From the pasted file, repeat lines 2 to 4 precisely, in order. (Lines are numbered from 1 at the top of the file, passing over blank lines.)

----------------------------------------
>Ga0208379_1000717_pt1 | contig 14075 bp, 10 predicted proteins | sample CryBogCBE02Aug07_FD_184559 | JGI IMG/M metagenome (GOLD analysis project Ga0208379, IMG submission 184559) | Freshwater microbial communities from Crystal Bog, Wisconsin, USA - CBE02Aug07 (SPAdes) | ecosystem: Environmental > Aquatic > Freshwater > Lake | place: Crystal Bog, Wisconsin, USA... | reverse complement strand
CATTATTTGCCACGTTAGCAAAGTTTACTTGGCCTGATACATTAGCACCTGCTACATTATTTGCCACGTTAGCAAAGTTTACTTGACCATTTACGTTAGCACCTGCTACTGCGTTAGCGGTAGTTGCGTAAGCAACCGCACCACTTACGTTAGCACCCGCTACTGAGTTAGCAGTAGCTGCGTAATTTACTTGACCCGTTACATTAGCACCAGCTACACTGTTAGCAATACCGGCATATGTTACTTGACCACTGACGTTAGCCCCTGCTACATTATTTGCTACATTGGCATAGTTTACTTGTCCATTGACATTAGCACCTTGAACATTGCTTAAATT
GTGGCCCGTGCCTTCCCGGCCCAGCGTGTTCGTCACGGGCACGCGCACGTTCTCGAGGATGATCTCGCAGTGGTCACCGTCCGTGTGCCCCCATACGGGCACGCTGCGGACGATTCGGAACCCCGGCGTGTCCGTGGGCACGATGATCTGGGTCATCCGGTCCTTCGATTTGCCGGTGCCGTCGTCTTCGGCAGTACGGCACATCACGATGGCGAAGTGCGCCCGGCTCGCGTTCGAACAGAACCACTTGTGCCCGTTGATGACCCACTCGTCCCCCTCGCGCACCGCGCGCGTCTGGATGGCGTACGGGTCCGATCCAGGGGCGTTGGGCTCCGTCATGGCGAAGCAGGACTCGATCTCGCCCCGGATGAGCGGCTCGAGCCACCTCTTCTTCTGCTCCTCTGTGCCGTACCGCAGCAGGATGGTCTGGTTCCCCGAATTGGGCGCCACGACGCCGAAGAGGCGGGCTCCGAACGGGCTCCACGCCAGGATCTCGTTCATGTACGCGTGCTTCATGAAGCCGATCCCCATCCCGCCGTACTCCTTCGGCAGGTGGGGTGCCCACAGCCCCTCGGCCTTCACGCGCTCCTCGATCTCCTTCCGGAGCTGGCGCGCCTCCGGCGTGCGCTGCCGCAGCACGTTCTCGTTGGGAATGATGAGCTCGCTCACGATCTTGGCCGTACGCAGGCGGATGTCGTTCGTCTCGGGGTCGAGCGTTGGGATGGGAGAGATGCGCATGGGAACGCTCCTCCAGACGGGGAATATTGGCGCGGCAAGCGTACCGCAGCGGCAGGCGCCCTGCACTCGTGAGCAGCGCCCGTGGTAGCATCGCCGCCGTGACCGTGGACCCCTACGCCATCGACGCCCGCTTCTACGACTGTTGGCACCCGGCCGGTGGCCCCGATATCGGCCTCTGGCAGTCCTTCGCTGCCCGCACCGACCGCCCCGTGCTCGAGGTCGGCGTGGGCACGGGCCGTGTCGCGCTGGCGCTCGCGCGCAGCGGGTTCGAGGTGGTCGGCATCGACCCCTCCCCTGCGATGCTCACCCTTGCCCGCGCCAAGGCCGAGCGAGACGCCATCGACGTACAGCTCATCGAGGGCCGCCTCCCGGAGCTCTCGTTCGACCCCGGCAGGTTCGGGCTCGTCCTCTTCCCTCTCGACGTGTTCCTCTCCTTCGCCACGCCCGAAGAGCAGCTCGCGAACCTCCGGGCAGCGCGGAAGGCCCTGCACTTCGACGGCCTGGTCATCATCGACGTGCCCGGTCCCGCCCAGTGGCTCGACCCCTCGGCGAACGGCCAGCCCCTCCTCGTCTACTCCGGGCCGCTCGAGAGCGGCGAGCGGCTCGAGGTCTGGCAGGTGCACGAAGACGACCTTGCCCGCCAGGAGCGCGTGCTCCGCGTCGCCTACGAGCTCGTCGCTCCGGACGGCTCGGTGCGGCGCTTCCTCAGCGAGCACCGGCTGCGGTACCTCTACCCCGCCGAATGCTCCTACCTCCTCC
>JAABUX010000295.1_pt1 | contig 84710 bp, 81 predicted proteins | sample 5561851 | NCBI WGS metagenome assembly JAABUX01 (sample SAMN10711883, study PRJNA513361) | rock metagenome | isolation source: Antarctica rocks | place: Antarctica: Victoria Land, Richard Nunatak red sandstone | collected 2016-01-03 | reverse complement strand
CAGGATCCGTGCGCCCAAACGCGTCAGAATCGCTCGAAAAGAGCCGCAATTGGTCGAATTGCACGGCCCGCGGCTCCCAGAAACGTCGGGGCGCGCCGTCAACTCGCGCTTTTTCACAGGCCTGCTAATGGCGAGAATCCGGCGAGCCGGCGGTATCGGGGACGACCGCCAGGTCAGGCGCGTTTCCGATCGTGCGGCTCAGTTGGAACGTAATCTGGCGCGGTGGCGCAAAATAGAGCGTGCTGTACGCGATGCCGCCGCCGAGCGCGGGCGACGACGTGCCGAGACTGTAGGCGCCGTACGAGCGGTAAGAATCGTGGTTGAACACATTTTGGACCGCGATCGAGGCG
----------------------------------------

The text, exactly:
CATTATTTGCCACGTTAGCAAAGTTTACTTGGCCTGATACATTAGCACCTGCTACATTATTTGCCACGTTAGCAAAGTTTACTTGACCATTTACGTTAGCACCTGCTACTGCGTTAGCGGTAGTTGCGTAAGCAACCGCACCACTTACGTTAGCACCCGCTACTGAGTTAGCAGTAGCTGCGTAATTTACTTGACCCGTTACATTAGCACCAGCTACACTGTTAGCAATACCGGCATATGTTACTTGACCACTGACGTTAGCCCCTGCTACATTATTTGCTACATTGGCATAGTTTACTTGTCCATTGACATTAGCACCTTGAACATTGCTTAAATT
GTGGCCCGTGCCTTCCCGGCCCAGCGTGTTCGTCACGGGCACGCGCACGTTCTCGAGGATGATCTCGCAGTGGTCACCGTCCGTGTGCCCCCATACGGGCACGCTGCGGACGATTCGGAACCCCGGCGTGTCCGTGGGCACGATGATCTGGGTCATCCGGTCCTTCGATTTGCCGGTGCCGTCGTCTTCGGCAGTACGGCACATCACGATGGCGAAGTGCGCCCGGCTCGCGTTCGAACAGAACCACTTGTGCCCGTTGATGACCCACTCGTCCCCCTCGCGCACCGCGCGCGTCTGGATGGCGTACGGGTCCGATCCAGGGGCGTTGGGCTCCGTCATGGCGAAGCAGGACTCGATCTCGCCCCGGATGAGCGGCTCGAGCCACCTCTTCTTCTGCTCCTCTGTGCCGTACCGCAGCAGGATGGTCTGGTTCCCCGAATTGGGCGCCACGACGCCGAAGAGGCGGGCTCCGAACGGGCTCCACGCCAGGATCTCGTTCATGTACGCGTGCTTCATGAAGCCGATCCCCATCCCGCCGTACTCCTTCGGCAGGTGGGGTGCCCACAGCCCCTCGGCCTTCACGCGCTCCTCGATCTCCTTCCGGAGCTGGCGCGCCTCCGGCGTGCGCTGCCGCAGCACGTTCTCGTTGGGAATGATGAGCTCGCTCACGATCTTGGCCGTACGCAGGCGGATGTCGTTCGTCTCGGGGTCGAGCGTTGGGATGGGAGAGATGCGCATGGGAACGCTCCTCCAGACGGGGAATATTGGCGCGGCAAGCGTACCGCAGCGGCAGGCGCCCTGCACTCGTGAGCAGCGCCCGTGGTAGCATCGCCGCCGTGACCGTGGACCCCTACGCCATCGACGCCCGCTTCTACGACTGTTGGCACCCGGCCGGTGGCCCCGATATCGGCCTCTGGCAGTCCTTCGCTGCCCGCACCGACCGCCCCGTGCTCGAGGTCGGCGTGGGCACGGGCCGTGTCGCGCTGGCGCTCGCGCGCAGCGGGTTCGAGGTGGTCGGCATCGACCCCTCCCCTGCGATGCTCACCCTTGCCCGCGCCAAGGCCGAGCGAGACGCCATCGACGTACAGCTCATCGAGGGCCGCCTCCCGGAGCTCTCGTTCGACCCCGGCAGGTTCGGGCTCGTCCTCTTCCCTCTCGACGTGTTCCTCTCCTTCGCCACGCCCGAAGAGCAGCTCGCGAACCTCCGGGCAGCGCGGAAGGCCCTGCACTTCGACGGCCTGGTCATCATCGACGTGCCCGGTCCCGCCCAGTGGCTCGACCCCTCGGCGAACGGCCAGCCCCTCCTCGTCTACTCCGGGCCGCTCGAGAGCGGCGAGCGGCTCGAGGTCTGGCAGGTGCACGAAGACGACCTTGCCCGCCAGGAGCGCGTGCTCCGCGTCGCCTACGAGCTCGTCGCTCCGGACGGCTCGGTGCGGCGCTTCCTCAGCGAGCACCGGCTGCGGTACCTCTACCCCGCCGAATGCTCCTACCTCCTCC
>JAABUX010000295.1_pt1 | contig 84710 bp, 81 predicted proteins | sample 5561851 | NCBI WGS metagenome assembly JAABUX01 (sample SAMN10711883, study PRJNA513361) | rock metagenome | isolation source: Antarctica rocks | place: Antarctica: Victoria Land, Richard Nunatak red sandstone | collected 2016-01-03 | reverse complement strand